This list is not exhaustive. Your doctor or pharmacist has more information on medicines to be careful with or avoid while taking SONE.

How to take SONE

How much to take

Your doctor will decide the right dose for you.
The dose you need depends on your medical condition, the treatment you are undergoing and your response to it.
The recommended doses are for:
Adults: 10 mg to 100 mg daily in divided doses.
Children: 1 to 5 years: 2.5 mg to 10 mg twice daily.
Children: 6 to 12 years: 5 mg to 20 mg twice daily.
Follow your doctor's instructions carefully, if you need to reduce your dose of SONE.
High doses of SONE should be reduced gradually.

How to take it

Swallow the medicine with water. If the dose is one-half tablet, there is a break-line on the tablet to help you divide it.

When to take it

Take SONE after meals at the time directed by your doctor.

How long to take it

Continue taking SONE as long as your doctor recommends it.

If you forget to take it

If your dosing schedule is one dose a day, take the missed dose as soon as possible, but not later than 4 hours before your next dose. If it is almost time for your next dose, skip the dose you missed and take your next dose when you are meant to.
Otherwise, take it as soon as you remember, and then go back to taking it as you would normally.
Do not take a double dose to make up for the dose that you missed.
If you are unsure about whether to take your next dose, speak to your doctor or pharmacist.
Do not try to make up for missed doses by taking more than one dose at a time.
This may increase the chance of you getting an unwanted side effect.
If you have trouble remembering when to take your medicine, ask your pharmacist for some hints.

If you take too much (overdose)

Immediately telephone your doctor or the Poisons Information Centre (telephone 13 11 26) for advice, or go to Accident and Emergency at the nearest hospital, if you think that you or anyone else may have taken too much SONE. Do this even if there are no signs of discomfort or poisoning. Also report any other medicine or alcohol which has been taken. You may need urgent medical attention.
Keep telephone numbers for these places handy.
If you take too much SONE you may have the following symptoms: weakness, convulsions, dizziness, headache, nausea, vomiting, blurred vision, menstrual irregularities, and symptoms associated with electrolyte and fluid depletion and high blood pressure (hypertension).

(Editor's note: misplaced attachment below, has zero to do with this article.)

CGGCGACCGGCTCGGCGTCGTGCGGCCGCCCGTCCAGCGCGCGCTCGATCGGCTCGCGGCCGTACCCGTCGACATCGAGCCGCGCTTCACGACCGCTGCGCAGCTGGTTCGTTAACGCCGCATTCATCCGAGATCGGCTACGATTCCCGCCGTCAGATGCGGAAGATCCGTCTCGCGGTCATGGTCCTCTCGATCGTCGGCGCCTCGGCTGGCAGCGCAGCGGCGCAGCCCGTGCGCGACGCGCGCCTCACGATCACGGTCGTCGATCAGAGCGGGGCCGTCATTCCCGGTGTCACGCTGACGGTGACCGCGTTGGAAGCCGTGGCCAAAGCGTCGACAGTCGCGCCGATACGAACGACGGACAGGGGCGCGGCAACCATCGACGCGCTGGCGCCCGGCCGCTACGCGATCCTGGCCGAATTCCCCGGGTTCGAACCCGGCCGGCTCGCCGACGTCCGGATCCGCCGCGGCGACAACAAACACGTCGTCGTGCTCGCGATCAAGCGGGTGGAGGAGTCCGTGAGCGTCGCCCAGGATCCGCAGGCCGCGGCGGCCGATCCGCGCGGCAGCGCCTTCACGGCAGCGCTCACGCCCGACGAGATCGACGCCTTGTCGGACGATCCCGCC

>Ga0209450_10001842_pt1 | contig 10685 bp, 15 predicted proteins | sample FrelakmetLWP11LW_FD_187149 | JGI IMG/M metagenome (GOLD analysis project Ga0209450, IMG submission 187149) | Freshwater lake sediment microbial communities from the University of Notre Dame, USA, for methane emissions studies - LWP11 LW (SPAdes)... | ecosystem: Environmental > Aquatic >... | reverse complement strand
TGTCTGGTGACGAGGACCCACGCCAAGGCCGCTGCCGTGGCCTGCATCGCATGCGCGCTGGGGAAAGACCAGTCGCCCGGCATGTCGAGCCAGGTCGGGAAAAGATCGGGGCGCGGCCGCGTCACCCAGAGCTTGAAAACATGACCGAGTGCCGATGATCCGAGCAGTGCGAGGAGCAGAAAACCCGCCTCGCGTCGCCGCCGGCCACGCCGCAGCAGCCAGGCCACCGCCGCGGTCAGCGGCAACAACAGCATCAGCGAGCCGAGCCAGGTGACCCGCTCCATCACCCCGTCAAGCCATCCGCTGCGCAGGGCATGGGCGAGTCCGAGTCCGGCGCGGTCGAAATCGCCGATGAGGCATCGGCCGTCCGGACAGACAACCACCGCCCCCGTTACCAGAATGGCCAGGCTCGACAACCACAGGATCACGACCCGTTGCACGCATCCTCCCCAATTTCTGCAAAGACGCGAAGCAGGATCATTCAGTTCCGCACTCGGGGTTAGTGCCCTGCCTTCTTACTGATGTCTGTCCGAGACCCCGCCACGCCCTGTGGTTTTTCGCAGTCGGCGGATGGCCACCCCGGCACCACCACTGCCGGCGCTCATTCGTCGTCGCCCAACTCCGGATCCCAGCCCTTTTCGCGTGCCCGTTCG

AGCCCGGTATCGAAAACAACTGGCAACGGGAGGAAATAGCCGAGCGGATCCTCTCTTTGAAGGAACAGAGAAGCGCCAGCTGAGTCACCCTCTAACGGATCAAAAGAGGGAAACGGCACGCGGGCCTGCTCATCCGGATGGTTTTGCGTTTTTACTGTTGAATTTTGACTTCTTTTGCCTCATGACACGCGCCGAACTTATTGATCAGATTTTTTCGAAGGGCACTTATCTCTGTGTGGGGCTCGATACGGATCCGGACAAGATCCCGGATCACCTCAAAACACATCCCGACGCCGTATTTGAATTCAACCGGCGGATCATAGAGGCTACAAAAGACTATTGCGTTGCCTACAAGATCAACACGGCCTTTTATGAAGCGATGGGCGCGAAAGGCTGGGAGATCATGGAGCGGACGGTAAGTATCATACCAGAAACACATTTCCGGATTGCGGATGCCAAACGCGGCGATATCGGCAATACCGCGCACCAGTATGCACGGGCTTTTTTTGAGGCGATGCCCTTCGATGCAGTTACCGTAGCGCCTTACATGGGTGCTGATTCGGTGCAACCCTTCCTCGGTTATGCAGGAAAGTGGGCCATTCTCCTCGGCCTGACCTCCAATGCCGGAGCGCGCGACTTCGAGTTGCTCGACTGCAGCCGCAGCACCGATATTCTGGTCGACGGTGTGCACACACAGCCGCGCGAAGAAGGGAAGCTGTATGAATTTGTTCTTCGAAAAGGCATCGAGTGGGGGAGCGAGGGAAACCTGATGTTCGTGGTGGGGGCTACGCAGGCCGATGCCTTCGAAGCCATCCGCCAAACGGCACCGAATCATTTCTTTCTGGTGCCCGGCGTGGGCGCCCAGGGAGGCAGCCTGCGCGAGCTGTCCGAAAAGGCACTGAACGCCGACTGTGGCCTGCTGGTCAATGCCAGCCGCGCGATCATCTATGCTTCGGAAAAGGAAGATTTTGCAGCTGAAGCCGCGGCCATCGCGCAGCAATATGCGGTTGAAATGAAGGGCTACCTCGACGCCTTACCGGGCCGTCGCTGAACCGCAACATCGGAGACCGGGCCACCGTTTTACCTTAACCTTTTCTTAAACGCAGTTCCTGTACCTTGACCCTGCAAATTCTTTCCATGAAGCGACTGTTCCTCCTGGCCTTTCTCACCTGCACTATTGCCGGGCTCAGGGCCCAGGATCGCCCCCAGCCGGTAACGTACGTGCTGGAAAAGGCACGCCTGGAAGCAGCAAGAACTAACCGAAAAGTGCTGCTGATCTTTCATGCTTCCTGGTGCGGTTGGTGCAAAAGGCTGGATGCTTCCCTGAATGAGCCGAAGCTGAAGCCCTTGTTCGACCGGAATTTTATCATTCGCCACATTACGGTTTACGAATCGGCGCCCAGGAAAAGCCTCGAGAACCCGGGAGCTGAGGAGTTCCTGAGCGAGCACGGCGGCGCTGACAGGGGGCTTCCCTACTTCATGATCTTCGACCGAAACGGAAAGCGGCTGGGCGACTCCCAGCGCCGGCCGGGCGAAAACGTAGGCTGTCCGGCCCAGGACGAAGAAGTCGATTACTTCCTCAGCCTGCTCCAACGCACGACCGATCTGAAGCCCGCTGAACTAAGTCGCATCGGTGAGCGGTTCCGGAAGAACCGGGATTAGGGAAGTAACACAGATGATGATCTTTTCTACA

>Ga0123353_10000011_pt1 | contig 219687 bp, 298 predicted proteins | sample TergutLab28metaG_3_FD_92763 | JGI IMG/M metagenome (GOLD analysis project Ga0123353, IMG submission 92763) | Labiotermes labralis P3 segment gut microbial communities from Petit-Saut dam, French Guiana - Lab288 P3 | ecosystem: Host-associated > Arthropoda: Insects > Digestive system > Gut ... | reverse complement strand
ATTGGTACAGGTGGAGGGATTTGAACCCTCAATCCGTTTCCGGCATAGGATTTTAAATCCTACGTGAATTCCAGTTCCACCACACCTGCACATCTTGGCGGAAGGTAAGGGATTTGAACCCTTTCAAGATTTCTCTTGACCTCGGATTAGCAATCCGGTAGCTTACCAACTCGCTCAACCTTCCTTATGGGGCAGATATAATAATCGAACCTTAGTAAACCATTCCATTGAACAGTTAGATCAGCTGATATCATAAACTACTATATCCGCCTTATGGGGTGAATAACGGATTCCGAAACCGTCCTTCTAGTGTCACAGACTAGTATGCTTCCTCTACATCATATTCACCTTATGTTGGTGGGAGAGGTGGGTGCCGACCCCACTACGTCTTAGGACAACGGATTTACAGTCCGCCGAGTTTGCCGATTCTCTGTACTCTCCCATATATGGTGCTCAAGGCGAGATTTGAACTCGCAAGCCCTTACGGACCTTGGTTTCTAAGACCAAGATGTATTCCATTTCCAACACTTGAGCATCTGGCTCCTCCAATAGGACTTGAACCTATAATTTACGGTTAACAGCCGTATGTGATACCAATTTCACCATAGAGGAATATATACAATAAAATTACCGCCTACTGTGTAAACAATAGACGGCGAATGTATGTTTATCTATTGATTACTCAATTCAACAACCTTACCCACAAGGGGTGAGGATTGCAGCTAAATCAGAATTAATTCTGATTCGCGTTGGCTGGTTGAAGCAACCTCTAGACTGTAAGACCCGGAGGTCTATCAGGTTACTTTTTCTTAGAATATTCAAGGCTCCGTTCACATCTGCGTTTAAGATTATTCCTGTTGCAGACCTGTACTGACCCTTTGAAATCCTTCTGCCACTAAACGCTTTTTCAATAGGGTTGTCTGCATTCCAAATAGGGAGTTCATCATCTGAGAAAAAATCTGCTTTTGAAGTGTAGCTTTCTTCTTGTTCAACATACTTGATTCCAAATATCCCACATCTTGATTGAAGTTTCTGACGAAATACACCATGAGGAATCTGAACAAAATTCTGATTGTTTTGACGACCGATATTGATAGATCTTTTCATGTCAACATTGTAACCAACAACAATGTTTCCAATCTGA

While you are using SONE

Things you must do

Use SONE exactly as your doctor has prescribed.
Tell all doctors, dentists and pharmacists who are treating you that you are taking SONE.
Tell your doctor promptly if you become pregnant while you are taking SONE.
Tell your doctor if you feel SONE is not helping your condition.
Visit your doctor regularly.
Your doctor needs to check your progress and see whether you need to keep taking SONE.
Always discuss with your doctor any problems or difficulties during or after taking SONE.
Tell your doctor if, for any reason, you have not taken your medicine exactly as prescribed.
Otherwise your doctor may think that it was not effective and change your treatment unnecessarily.
Keep enough SONE to last weekends and holidays.

Things you must not do

Do not take any other medicines while you are taking SONE without first telling your doctor.
Do not drive or operate machinery until you know how SONE affects you.
SONE may cause dizziness in some people and therefore may affect alertness.
Make sure you know how you react to SONE before you drive a car, operate machinery, or do anything else that could be dangerous if you are dizzy or have blurred vision.
Do not take SONE for a longer time than your doctor has prescribed.
Do not change your dose without first checking with your doctor.
Do not stop taking SONE or lower the dose, without first checking with your doctor.
Stopping this medicine suddenly on your own accord may cause some unwanted and dangerous effects, or your condition may reappear. Your doctor will advise you when you can stop taking SONE completely.
Do not use this medicine to treat any other complaints unless your doctor says to.
Do not give this medicine to anyone else, even if their symptoms seem similar to yours.

Side effects

Tell your doctor or pharmacist as soon as possible if you do not feel well while you are taking SONE.
SONE helps most people with medical conditions listed in the beginning of this leaflet, but it may have unwanted side effects in some people.
All medicines have side effects. Sometimes they are serious, most of the time they are not. You may need medical treatment if you get some of the side effects.
Ask your doctor or pharmacist any questions you may have.

Short term use

When Sone is taken for short periods of time it is unlikely to cause any problems.